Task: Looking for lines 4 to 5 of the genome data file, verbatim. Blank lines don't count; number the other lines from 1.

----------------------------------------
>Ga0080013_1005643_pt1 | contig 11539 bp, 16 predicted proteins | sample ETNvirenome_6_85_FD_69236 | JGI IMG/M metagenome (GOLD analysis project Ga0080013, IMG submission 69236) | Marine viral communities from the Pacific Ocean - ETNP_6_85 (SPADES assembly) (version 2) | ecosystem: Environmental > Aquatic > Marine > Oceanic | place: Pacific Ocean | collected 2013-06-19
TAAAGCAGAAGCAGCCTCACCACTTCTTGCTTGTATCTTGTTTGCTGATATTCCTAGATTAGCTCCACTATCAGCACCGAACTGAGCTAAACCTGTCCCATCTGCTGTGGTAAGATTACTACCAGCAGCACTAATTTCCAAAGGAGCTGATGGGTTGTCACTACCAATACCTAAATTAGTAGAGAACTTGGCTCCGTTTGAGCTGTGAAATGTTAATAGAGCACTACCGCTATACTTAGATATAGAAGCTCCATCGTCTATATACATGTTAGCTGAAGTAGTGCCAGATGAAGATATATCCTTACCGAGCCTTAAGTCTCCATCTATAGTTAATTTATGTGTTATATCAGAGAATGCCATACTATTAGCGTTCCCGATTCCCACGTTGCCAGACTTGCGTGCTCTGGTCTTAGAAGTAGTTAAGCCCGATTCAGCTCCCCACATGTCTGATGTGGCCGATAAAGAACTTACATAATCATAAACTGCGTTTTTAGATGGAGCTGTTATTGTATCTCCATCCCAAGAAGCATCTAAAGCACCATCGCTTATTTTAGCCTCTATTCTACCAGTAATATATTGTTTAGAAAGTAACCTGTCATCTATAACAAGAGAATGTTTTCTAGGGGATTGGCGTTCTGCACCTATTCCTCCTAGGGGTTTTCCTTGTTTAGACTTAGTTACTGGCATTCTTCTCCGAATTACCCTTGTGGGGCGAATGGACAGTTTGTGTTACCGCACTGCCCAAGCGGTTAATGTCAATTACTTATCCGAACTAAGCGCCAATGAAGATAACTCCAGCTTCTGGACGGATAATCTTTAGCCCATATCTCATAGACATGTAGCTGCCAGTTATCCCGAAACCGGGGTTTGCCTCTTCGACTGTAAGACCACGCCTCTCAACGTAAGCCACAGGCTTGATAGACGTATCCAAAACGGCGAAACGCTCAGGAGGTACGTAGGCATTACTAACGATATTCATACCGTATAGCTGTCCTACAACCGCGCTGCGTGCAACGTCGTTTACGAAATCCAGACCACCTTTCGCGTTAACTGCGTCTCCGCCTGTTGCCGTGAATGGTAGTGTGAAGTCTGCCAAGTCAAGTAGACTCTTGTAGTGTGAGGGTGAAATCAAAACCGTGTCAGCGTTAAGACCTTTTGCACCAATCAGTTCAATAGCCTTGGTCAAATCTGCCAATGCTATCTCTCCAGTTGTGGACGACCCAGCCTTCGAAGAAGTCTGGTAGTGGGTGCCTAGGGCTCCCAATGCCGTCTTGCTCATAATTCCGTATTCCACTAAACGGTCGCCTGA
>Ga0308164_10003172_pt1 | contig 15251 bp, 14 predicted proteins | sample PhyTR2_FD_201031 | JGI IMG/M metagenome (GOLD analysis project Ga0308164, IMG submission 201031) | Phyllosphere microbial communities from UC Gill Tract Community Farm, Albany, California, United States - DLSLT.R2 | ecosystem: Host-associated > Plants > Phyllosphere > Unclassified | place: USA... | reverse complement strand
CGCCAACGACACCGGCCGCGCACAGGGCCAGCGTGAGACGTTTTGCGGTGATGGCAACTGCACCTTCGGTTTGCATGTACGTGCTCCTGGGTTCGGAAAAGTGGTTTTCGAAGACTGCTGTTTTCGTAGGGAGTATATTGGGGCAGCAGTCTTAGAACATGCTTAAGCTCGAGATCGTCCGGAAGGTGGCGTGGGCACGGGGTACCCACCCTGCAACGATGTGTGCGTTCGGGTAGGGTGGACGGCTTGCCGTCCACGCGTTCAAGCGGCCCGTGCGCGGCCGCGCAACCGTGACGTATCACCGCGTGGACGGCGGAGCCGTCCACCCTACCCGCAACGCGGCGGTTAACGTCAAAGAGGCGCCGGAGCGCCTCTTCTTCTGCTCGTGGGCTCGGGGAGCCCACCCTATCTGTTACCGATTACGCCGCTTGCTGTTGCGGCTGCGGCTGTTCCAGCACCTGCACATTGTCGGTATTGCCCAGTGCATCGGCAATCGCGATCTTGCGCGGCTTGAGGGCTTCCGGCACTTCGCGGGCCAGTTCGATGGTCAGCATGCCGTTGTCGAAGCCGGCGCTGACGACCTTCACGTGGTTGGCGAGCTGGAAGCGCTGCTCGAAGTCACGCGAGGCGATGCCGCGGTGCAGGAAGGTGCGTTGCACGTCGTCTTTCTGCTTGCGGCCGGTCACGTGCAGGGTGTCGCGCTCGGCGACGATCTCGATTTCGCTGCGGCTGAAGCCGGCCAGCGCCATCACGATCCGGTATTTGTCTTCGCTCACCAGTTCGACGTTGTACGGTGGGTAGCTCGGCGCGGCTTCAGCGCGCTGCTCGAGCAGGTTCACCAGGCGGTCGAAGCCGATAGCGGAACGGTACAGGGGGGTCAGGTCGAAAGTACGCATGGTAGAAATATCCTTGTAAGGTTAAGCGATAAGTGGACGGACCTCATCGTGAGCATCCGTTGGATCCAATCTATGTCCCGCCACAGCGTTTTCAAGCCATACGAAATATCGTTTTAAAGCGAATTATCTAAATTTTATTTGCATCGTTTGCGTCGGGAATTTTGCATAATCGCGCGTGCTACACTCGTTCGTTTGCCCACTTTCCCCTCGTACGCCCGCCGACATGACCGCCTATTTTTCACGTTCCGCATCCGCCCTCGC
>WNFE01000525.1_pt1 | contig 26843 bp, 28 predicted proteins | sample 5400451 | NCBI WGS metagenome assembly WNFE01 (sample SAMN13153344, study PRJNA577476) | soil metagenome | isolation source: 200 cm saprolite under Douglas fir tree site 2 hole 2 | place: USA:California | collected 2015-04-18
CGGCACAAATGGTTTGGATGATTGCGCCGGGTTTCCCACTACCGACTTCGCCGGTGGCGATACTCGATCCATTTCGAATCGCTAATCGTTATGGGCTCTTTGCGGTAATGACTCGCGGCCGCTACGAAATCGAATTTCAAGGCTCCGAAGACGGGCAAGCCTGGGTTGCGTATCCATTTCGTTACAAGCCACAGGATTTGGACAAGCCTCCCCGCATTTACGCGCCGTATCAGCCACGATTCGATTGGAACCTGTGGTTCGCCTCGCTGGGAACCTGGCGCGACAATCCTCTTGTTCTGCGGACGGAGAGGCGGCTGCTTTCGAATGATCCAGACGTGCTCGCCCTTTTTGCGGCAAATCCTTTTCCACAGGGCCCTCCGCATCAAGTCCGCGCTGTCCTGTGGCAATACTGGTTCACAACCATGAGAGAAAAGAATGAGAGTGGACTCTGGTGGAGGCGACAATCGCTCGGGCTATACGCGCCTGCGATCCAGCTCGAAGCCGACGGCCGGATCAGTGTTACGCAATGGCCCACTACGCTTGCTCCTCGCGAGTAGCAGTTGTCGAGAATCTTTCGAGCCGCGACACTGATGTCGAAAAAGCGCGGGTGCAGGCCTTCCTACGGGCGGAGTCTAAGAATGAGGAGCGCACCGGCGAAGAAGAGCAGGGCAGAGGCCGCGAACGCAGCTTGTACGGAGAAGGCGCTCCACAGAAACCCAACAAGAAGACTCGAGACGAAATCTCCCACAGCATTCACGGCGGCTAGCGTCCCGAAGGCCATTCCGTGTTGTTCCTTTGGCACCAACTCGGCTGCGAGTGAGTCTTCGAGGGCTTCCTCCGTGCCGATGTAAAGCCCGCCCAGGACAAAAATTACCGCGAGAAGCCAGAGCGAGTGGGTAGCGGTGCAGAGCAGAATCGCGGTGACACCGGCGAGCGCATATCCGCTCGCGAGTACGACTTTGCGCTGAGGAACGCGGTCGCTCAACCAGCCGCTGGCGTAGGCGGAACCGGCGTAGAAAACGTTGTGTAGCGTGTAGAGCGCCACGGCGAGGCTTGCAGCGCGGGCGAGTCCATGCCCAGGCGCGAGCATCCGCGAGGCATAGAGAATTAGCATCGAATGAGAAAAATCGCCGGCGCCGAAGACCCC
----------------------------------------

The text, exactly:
CGCCAACGACACCGGCCGCGCACAGGGCCAGCGTGAGACGTTTTGCGGTGATGGCAACTGCACCTTCGGTTTGCATGTACGTGCTCCTGGGTTCGGAAAAGTGGTTTTCGAAGACTGCTGTTTTCGTAGGGAGTATATTGGGGCAGCAGTCTTAGAACATGCTTAAGCTCGAGATCGTCCGGAAGGTGGCGTGGGCACGGGGTACCCACCCTGCAACGATGTGTGCGTTCGGGTAGGGTGGACGGCTTGCCGTCCACGCGTTCAAGCGGCCCGTGCGCGGCCGCGCAACCGTGACGTATCACCGCGTGGACGGCGGAGCCGTCCACCCTACCCGCAACGCGGCGGTTAACGTCAAAGAGGCGCCGGAGCGCCTCTTCTTCTGCTCGTGGGCTCGGGGAGCCCACCCTATCTGTTACCGATTACGCCGCTTGCTGTTGCGGCTGCGGCTGTTCCAGCACCTGCACATTGTCGGTATTGCCCAGTGCATCGGCAATCGCGATCTTGCGCGGCTTGAGGGCTTCCGGCACTTCGCGGGCCAGTTCGATGGTCAGCATGCCGTTGTCGAAGCCGGCGCTGACGACCTTCACGTGGTTGGCGAGCTGGAAGCGCTGCTCGAAGTCACGCGAGGCGATGCCGCGGTGCAGGAAGGTGCGTTGCACGTCGTCTTTCTGCTTGCGGCCGGTCACGTGCAGGGTGTCGCGCTCGGCGACGATCTCGATTTCGCTGCGGCTGAAGCCGGCCAGCGCCATCACGATCCGGTATTTGTCTTCGCTCACCAGTTCGACGTTGTACGGTGGGTAGCTCGGCGCGGCTTCAGCGCGCTGCTCGAGCAGGTTCACCAGGCGGTCGAAGCCGATAGCGGAACGGTACAGGGGGGTCAGGTCGAAAGTACGCATGGTAGAAATATCCTTGTAAGGTTAAGCGATAAGTGGACGGACCTCATCGTGAGCATCCGTTGGATCCAATCTATGTCCCGCCACAGCGTTTTCAAGCCATACGAAATATCGTTTTAAAGCGAATTATCTAAATTTTATTTGCATCGTTTGCGTCGGGAATTTTGCATAATCGCGCGTGCTACACTCGTTCGTTTGCCCACTTTCCCCTCGTACGCCCGCCGACATGACCGCCTATTTTTCACGTTCCGCATCCGCCCTCGC
>WNFE01000525.1_pt1 | contig 26843 bp, 28 predicted proteins | sample 5400451 | NCBI WGS metagenome assembly WNFE01 (sample SAMN13153344, study PRJNA577476) | soil metagenome | isolation source: 200 cm saprolite under Douglas fir tree site 2 hole 2 | place: USA:California | collected 2015-04-18